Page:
Dr Daniel Santa Cruz, one of the best dermatopathologists of the last century, died on March 30, 2020. He was one of a generation of great dermatopathologists that included A. Bernard Ackerman, Helmut Kerl, Ronald Barr, Daniel Su, and others. This group of doctors has made incredible contributions to the field of Dermatopathology that have advanced the specialty and to whom we are all indebted.
Danny was born on November 10, 1945, in San Carlos de Bariloche, Argentina, located in the Andes Mountains. He completed his medical studies and received his MD degree from the University of Buenos Aires, Buenos Aires, Argentina, in 1972 (Fig. 1). During 1972–1973, he started his training in Pathology at the Hospital Ramos Mejia in Buenos Aires under the guidance of Prof. Dr José Gabriel Casas, who became his first mentor and close friend, a friendship that lasted until his death (Fig. 2).
He married Christina Traboulsi in 1973 and from this union were born 2 sons Gabriel and Martin. One of his early jobs was as a physician in a Buenos Aires women's penitentiary, and while working there, he was kidnapped. His family had to pay a ransom to liberate him. This was an episode that marked him for the rest of his life and pushed him toward the decision to emigrate to the United States.
He moved to Columbus, Ohio, in 1974 to start his pathology residency under Dr Dieter Assor. His command of English was not the best at that time. The first day of his residency was a hot sunny July day in Columbus; yet, he showed up at the Pathology Department in a raincoat and carrying an umbrella because he misunderstood the weather report. The following year he moved to Washington University School of Medicine and Barnes Hospital in St. Louis, Missouri, where he completed his training in 1978 (Fig. 3).
After finishing his training, he was recruited to join the faculty at Washington University School of Medicine in the Department of Pathology and the Division of Dermatology. Later, he joined the Department of Pathology at St. John's Mercy Hospital. Throughout his career as a faculty member and in private practice, Danny contributed significantly to the literature of Dermatopathology, publishing more than 100 articles on various areas of skin pathology. These included original descriptions of 25 new conditions including microvenular hemangioma, targetoid hemosiderotic hemangioma, which was later renamed hobnail hemangioma, cutaneous lymphadenoma, which is now consider a form of trichoblastoma. He also served as the Editor-in-Chief of Seminars in Diagnostic Pathology. He was a treasured teacher and mentor to many in both Dermatology and Pathology in North America, South America, and Europe (Fig. 4). Many of his former trainees hold positions of leadership at both academic institutions and in the private sector. In 2007, Danny cofounded Cutaneous Pathology, WCP Pathology, Inc, a business that employed more than 90 people and reached an annual caseload of more than 100,000 biopsies a year. He received numerous awards for his contributions, including the prestigious Founders Award from the American Society of Dermatopathology (2010)—a lifetime award for outstanding and significant contributions to the field. Danny remained active in Dermatopathology until the very end, routinely attending academic conferences, where his expertise and friendship were highly valued.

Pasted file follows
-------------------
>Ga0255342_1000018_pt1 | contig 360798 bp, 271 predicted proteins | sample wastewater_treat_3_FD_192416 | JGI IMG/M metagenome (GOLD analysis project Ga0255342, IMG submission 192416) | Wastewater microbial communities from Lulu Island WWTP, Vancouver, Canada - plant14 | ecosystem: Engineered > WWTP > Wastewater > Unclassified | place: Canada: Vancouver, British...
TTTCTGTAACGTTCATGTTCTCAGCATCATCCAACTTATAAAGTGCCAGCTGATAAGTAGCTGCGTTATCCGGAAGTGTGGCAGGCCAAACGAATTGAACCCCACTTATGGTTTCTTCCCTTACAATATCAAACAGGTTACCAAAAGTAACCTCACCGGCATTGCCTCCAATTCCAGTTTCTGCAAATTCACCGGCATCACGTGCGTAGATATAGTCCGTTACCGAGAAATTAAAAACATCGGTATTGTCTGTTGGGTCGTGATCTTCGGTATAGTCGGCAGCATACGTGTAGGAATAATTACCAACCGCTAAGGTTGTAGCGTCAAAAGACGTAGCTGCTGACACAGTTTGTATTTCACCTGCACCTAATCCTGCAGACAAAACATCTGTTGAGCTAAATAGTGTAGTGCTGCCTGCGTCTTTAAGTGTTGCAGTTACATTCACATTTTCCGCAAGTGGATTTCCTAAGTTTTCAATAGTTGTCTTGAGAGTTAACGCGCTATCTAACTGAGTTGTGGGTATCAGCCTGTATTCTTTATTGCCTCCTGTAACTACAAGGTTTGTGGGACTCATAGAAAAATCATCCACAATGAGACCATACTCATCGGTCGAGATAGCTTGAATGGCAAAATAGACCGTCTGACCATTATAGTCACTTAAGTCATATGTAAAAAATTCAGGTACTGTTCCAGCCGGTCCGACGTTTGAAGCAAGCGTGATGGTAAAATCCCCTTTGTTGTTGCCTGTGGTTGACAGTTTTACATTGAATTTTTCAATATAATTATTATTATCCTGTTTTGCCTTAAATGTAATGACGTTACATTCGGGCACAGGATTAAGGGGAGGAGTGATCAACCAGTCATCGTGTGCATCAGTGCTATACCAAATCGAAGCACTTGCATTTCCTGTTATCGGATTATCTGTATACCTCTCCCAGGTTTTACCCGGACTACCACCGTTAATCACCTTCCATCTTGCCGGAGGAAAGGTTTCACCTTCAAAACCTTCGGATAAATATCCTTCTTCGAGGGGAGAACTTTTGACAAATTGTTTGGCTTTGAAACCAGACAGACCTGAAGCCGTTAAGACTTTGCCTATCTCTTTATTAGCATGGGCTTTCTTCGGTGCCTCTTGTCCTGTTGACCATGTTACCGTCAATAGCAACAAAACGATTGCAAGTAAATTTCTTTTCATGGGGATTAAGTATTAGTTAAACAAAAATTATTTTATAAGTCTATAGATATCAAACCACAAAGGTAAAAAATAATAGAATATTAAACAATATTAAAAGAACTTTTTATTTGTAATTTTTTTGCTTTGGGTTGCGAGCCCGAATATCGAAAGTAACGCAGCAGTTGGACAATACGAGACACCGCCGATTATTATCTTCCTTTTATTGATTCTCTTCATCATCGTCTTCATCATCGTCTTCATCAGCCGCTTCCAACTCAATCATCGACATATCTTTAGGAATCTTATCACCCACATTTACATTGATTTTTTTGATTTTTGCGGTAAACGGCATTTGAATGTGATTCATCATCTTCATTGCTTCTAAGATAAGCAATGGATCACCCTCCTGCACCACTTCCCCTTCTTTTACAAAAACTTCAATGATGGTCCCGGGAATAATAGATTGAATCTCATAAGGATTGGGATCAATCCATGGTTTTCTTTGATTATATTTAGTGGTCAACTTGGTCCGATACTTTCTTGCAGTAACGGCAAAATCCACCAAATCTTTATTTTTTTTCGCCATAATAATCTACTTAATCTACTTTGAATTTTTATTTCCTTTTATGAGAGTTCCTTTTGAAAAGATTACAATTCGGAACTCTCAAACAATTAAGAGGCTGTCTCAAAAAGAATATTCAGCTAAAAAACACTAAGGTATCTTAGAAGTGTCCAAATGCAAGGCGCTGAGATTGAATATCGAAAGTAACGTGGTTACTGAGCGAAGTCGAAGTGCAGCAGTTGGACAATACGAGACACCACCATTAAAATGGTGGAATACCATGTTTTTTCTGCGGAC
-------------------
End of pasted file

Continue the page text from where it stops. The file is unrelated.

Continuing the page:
Dr Michael Hitchcock one of his former fellows wrote this small remembrance of him, which essentially describes Danny.
“A very kind and incredibly intelligent man with a great sense of humor and love of family, despite his rascally ways. He loved hunting and proudly showed off his various trophies at home—as well as his handsomely stocked gun safe. He always had hilarious tales of his activities—one I recall was his vivid description of his dog being sick inside after eating spaghetti! Christina was definitely a long-suffering wife. He is one of the very few consultants who ever invited us to his home, showing the same great southern hemisphere that Kiwis are accustomed to. When he kindly accepted me to come to St. Louis, he was still at St. John's Mercy and helped us settle in immediately with hospitality and kindness. His stories of his hunting and adventures in his professional practice came on continuously.
He loved Dermatopathology and had a fantastic eye for patterns and diseases. He loved teaching—his contributions to pathology in St. Louis go back to the days of Barnes Hospital, as well as nationwide, with his presentations often prepared at the last minute, were entertaining and insightful. He must have had superb foresight—approaching Kodachrome presentations with the same last-minute scramble most of us have only been more recently able to achieve with PowerPoints. There were always several South American fellows visiting who added to the academic environment. I regard him as one of the greats of the South American pathologists who migrated to the United States right up with Juan Rosai, all of whom have contributed so much to the US and international scene. I will miss him and fondly remember him when he was full of more energy than he managed in his last few years.”
Of course, all his friends and former colleagues will miss his energy, his knowledge, and his humor. It has been a true privilege to know him and spend time with him. Rest in peace Danny, we miss you.